Imagine that one day you will go to your local supermarket and find, along the usual cuts of sirloin and pork chops from the usual cows and pigs, lab-grown sirloin and pork chops. Further down the counter, you will find chicken breasts, natural and lab-grown, and, across the hall, natural and lab-grown tilapia fillets. A yellow label is all you have to tell the difference between the two: natural vs. lab-grown meat. Which one would you choose? At least today, my bet is that the vast majority of people would choose the "natural" meats, as opposed to the lab-grown ones, even if scientists guarantee that there isn't any obvious difference between the two at the hormonal, nutritional, or molecular level.
Why is that?
I can hear echoes of what I call the Frankenstein Syndrome, the irrational fear of science going where it hasn't gone before. If we grow vegetables, why can't we grow meat?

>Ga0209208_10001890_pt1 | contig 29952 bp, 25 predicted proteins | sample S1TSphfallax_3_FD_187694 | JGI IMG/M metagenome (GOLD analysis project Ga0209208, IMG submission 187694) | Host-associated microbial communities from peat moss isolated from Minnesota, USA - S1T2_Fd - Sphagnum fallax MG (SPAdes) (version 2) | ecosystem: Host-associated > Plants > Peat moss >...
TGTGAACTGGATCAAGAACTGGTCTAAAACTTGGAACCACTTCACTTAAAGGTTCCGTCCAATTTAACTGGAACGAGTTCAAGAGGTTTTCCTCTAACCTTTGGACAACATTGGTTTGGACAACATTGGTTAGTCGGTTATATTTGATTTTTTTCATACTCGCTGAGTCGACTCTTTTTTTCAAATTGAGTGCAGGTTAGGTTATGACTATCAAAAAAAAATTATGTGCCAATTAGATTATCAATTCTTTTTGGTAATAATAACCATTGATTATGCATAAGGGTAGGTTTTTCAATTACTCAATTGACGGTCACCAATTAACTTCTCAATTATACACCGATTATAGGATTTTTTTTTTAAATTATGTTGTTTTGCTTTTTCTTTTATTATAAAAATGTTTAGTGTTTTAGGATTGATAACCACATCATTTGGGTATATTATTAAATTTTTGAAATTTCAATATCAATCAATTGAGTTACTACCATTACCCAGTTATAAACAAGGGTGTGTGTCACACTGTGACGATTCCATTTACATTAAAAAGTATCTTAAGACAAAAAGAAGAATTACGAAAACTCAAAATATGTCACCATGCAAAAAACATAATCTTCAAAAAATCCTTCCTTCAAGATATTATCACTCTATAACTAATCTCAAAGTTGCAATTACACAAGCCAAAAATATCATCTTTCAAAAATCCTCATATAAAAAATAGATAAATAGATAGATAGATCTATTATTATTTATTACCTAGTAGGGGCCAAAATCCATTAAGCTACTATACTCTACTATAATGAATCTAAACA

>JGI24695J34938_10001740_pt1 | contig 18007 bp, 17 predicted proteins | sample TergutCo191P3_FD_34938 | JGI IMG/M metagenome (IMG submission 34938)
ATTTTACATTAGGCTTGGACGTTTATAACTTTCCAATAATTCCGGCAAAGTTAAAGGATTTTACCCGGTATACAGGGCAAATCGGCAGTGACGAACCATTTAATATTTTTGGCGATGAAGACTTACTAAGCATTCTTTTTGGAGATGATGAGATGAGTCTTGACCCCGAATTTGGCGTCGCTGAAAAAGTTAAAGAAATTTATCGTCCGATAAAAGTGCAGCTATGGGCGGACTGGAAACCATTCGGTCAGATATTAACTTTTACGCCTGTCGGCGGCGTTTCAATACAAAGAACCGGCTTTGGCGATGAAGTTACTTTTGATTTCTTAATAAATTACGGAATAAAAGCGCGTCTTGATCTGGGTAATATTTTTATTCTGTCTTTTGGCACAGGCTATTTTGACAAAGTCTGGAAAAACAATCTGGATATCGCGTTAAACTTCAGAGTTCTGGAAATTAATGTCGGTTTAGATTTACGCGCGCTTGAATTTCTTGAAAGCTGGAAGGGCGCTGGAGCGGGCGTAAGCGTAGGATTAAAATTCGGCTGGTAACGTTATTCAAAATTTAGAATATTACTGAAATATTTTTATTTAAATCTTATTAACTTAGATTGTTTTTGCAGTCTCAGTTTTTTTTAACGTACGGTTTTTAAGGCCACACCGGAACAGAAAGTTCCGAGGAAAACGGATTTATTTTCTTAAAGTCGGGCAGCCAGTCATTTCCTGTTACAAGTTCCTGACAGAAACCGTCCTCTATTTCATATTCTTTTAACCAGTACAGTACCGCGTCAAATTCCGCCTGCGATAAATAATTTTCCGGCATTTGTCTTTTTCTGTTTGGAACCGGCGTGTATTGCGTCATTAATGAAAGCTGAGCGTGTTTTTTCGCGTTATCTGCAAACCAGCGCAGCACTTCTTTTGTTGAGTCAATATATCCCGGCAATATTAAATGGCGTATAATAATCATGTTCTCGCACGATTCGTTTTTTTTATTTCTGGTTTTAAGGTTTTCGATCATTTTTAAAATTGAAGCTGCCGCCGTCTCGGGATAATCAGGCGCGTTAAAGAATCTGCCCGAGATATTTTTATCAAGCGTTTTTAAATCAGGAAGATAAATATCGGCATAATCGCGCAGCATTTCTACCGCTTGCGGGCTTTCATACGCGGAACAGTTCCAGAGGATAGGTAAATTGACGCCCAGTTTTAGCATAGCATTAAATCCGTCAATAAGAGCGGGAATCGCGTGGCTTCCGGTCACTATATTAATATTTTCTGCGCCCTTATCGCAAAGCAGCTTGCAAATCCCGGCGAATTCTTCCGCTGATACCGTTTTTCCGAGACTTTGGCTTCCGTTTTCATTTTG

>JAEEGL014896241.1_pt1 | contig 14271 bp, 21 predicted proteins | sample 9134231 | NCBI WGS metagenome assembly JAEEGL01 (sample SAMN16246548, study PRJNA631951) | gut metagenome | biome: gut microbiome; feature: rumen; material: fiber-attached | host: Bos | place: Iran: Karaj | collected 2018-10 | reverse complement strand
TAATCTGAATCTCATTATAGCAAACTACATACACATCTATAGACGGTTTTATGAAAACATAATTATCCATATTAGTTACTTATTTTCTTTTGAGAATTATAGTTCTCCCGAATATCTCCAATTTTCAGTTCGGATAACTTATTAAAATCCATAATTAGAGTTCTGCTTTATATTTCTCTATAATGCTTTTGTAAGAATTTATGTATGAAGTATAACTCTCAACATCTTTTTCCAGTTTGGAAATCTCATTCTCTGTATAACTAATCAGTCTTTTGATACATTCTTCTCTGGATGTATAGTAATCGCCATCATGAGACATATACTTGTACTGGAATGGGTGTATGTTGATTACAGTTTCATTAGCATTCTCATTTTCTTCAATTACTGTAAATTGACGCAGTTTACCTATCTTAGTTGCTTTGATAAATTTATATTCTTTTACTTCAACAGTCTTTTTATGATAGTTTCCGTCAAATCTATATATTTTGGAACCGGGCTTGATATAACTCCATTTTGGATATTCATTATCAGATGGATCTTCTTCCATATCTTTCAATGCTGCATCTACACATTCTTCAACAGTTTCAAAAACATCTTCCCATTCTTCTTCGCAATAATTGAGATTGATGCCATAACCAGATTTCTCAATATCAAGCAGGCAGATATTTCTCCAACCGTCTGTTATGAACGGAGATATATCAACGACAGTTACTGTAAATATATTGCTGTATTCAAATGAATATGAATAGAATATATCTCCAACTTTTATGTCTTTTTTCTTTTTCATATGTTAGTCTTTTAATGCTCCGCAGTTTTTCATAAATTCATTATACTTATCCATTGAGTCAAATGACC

If this sounds like something from a scifi movie, think again. Dozens of laboratories around the world are pursuing the elusive feat of producing lab-grown meat, as Michael Specter explored in his somewhat recent New Yorker article "Test-Tube Burgers."
(Reuters) - Scientists are cooking up new ways of satisfying the world's ever-growing hunger for meat.
"Cultured meat" -- burgers or sausages grown in laboratory Petri dishes rather than made from slaughtered livestock -- could be the answer that feeds the world, saves the environment and spares the lives of millions of animals, they say.
Granted, it may take a while to catch on. And it won't be cheap.
The first lab-grown hamburger will cost around 250,000 euros ($345,000) to produce, according to Mark Post, a vascular biologist at the University of Maastricht in the Netherlands, who hopes to unveil such a delicacy soon.
Experts say the meat's potential for saving animals' lives, land, water, energy and the planet itself could be enormous
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Dutch scientist Mark Post displays samples of in-vitro meat, or cultured meat grown in a laboratory, at the University of Maastricht November 9, 2011.